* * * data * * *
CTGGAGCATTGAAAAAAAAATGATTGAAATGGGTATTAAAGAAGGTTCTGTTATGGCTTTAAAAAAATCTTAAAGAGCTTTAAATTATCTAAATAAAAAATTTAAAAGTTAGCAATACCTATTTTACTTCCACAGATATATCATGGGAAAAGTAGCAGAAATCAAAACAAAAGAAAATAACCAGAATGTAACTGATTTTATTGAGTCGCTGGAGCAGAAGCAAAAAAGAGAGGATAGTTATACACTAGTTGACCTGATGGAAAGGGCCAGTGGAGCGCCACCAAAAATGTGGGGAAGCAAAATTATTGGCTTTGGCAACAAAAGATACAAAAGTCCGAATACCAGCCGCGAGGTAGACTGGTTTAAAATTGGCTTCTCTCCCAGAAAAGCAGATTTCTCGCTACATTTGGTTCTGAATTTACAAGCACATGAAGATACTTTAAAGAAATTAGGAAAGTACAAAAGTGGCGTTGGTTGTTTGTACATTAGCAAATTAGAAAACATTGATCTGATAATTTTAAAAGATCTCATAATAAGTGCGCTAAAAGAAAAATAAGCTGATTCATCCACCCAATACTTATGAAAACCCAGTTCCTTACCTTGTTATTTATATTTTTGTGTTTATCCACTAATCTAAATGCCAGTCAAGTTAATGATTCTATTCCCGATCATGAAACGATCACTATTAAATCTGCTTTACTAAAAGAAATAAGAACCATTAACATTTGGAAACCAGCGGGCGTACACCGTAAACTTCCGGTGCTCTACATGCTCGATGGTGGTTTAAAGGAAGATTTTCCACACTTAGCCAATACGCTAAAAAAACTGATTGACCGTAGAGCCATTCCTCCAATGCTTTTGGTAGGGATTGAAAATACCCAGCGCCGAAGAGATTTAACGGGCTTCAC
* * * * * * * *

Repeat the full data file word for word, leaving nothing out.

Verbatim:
CTGGAGCATTGAAAAAAAAATGATTGAAATGGGTATTAAAGAAGGTTCTGTTATGGCTTTAAAAAAATCTTAAAGAGCTTTAAATTATCTAAATAAAAAATTTAAAAGTTAGCAATACCTATTTTACTTCCACAGATATATCATGGGAAAAGTAGCAGAAATCAAAACAAAAGAAAATAACCAGAATGTAACTGATTTTATTGAGTCGCTGGAGCAGAAGCAAAAAAGAGAGGATAGTTATACACTAGTTGACCTGATGGAAAGGGCCAGTGGAGCGCCACCAAAAATGTGGGGAAGCAAAATTATTGGCTTTGGCAACAAAAGATACAAAAGTCCGAATACCAGCCGCGAGGTAGACTGGTTTAAAATTGGCTTCTCTCCCAGAAAAGCAGATTTCTCGCTACATTTGGTTCTGAATTTACAAGCACATGAAGATACTTTAAAGAAATTAGGAAAGTACAAAAGTGGCGTTGGTTGTTTGTACATTAGCAAATTAGAAAACATTGATCTGATAATTTTAAAAGATCTCATAATAAGTGCGCTAAAAGAAAAATAAGCTGATTCATCCACCCAATACTTATGAAAACCCAGTTCCTTACCTTGTTATTTATATTTTTGTGTTTATCCACTAATCTAAATGCCAGTCAAGTTAATGATTCTATTCCCGATCATGAAACGATCACTATTAAATCTGCTTTACTAAAAGAAATAAGAACCATTAACATTTGGAAACCAGCGGGCGTACACCGTAAACTTCCGGTGCTCTACATGCTCGATGGTGGTTTAAAGGAAGATTTTCCACACTTAGCCAATACGCTAAAAAAACTGATTGACCGTAGAGCCATTCCTCCAATGCTTTTGGTAGGGATTGAAAATACCCAGCGCCGAAGAGATTTAACGGGCTTCAC